Obama Voices Support for Medical Malpractice Reform

February 20, 2011

During his State of the Union address President Obama spoke in support of reforms on medical malpractice lawsuits. It is unclear whether Obama would ever support caps on damages, which he has previously opposed. Such limits would serve as a financial cap on the amount of money that can be awarded to a person stemming from a medical malpractice lawsuit and be enforced on a national level.

The passage of caps on damages would restrict the amount of money in damages a Chicago medical malpractice lawyer would be able to sue for on behalf of his or her clients. Some states such as California and Texas have already enacted laws that place a cap on the amount of money that can be awarded to a victim of medical malpractice. The states that have financial caps in place have attributed these laws with keeping down medical costs and insurance premiums.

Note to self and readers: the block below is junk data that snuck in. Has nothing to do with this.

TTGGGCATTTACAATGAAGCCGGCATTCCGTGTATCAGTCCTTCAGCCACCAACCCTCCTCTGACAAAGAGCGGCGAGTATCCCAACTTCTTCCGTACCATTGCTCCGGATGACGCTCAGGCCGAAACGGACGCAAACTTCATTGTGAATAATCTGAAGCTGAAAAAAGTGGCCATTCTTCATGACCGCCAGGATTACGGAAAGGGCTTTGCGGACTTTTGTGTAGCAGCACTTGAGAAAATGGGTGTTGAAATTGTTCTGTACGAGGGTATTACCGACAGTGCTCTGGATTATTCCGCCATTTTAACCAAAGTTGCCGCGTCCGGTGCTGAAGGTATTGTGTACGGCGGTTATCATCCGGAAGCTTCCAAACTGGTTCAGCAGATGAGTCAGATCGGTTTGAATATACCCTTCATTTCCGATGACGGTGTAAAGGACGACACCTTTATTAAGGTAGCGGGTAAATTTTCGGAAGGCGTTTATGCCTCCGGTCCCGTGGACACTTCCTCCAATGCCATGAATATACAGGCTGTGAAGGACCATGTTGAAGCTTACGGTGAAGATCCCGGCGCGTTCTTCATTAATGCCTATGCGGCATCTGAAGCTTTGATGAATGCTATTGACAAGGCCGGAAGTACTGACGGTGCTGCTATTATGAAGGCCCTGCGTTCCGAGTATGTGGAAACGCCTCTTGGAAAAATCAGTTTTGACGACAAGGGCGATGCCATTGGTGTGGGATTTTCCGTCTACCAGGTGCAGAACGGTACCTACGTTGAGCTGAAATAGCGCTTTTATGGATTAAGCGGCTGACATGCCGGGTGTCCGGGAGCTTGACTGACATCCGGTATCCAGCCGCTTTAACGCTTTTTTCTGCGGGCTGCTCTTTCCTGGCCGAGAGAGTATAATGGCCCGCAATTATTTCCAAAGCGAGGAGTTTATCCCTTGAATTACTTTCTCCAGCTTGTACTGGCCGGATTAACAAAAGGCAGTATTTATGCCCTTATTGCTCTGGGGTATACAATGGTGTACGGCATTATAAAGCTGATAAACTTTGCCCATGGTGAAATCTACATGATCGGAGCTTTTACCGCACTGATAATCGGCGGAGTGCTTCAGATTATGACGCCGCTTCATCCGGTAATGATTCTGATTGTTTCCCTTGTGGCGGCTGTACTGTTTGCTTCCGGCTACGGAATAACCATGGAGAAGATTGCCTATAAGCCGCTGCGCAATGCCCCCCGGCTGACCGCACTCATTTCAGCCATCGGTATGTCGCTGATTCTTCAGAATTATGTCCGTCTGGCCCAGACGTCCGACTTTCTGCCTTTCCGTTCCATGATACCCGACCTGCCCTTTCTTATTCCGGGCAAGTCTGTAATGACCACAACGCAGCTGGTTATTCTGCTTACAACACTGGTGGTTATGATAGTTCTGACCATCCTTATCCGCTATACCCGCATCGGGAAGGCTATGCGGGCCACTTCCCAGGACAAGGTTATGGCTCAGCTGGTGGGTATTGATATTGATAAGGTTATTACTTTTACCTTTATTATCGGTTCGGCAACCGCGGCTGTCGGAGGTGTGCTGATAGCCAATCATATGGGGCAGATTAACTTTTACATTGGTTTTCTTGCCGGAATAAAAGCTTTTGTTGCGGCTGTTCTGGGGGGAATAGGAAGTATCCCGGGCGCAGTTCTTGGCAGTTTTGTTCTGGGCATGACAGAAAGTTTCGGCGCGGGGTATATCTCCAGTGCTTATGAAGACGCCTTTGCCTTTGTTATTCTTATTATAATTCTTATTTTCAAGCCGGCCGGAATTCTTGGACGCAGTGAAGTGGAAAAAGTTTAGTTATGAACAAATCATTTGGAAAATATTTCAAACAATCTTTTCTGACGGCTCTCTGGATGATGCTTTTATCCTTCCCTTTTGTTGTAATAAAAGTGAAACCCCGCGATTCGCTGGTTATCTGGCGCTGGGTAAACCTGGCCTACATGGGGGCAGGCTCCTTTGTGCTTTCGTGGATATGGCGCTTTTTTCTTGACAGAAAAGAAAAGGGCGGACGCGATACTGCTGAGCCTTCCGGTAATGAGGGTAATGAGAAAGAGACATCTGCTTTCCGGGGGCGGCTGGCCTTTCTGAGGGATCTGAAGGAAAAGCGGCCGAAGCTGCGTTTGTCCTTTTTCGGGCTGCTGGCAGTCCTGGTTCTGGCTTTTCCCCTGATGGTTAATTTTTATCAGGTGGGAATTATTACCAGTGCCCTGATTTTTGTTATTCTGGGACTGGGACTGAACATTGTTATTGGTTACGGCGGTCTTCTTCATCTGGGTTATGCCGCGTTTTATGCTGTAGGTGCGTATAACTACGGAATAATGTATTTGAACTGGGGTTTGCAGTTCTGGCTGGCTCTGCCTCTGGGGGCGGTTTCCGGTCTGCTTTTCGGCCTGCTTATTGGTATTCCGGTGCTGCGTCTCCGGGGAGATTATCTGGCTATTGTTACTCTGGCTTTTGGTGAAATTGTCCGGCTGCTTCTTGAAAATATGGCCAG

In his speech Obama stated, "I'm willing to look at other ideas to bring down costs… including medical malpractice reform to rein in frivolous lawsuits." The President is looking for ways to reduce the cost of medical coverage since signing his health care bill into law. Many insurers have opted to raise their premiums in order to be able to keep up with the costs incurred by the recent health care reform and in anticipation of the rising costs brought on by healthcare laws that will be implemented during the course of the next couple of years.

Patients' advocates have also voiced their direct opposition to such a law. They have vehemently condemned the usage of the word frivolous when it comes to these types of lawsuits and have presented case after case demonstrating the need for some patients to receive a reward far in excess of the amount of money that their state allows.

Advocates for patients' rights and representatives from the American Association for Justice, which is an organization that represents personal injury lawyers, have denounced Obama' suggestion for a national cap calling for governmental action that would instead help to reduce the number of people that die every year as a result of negligent medical errors.

 
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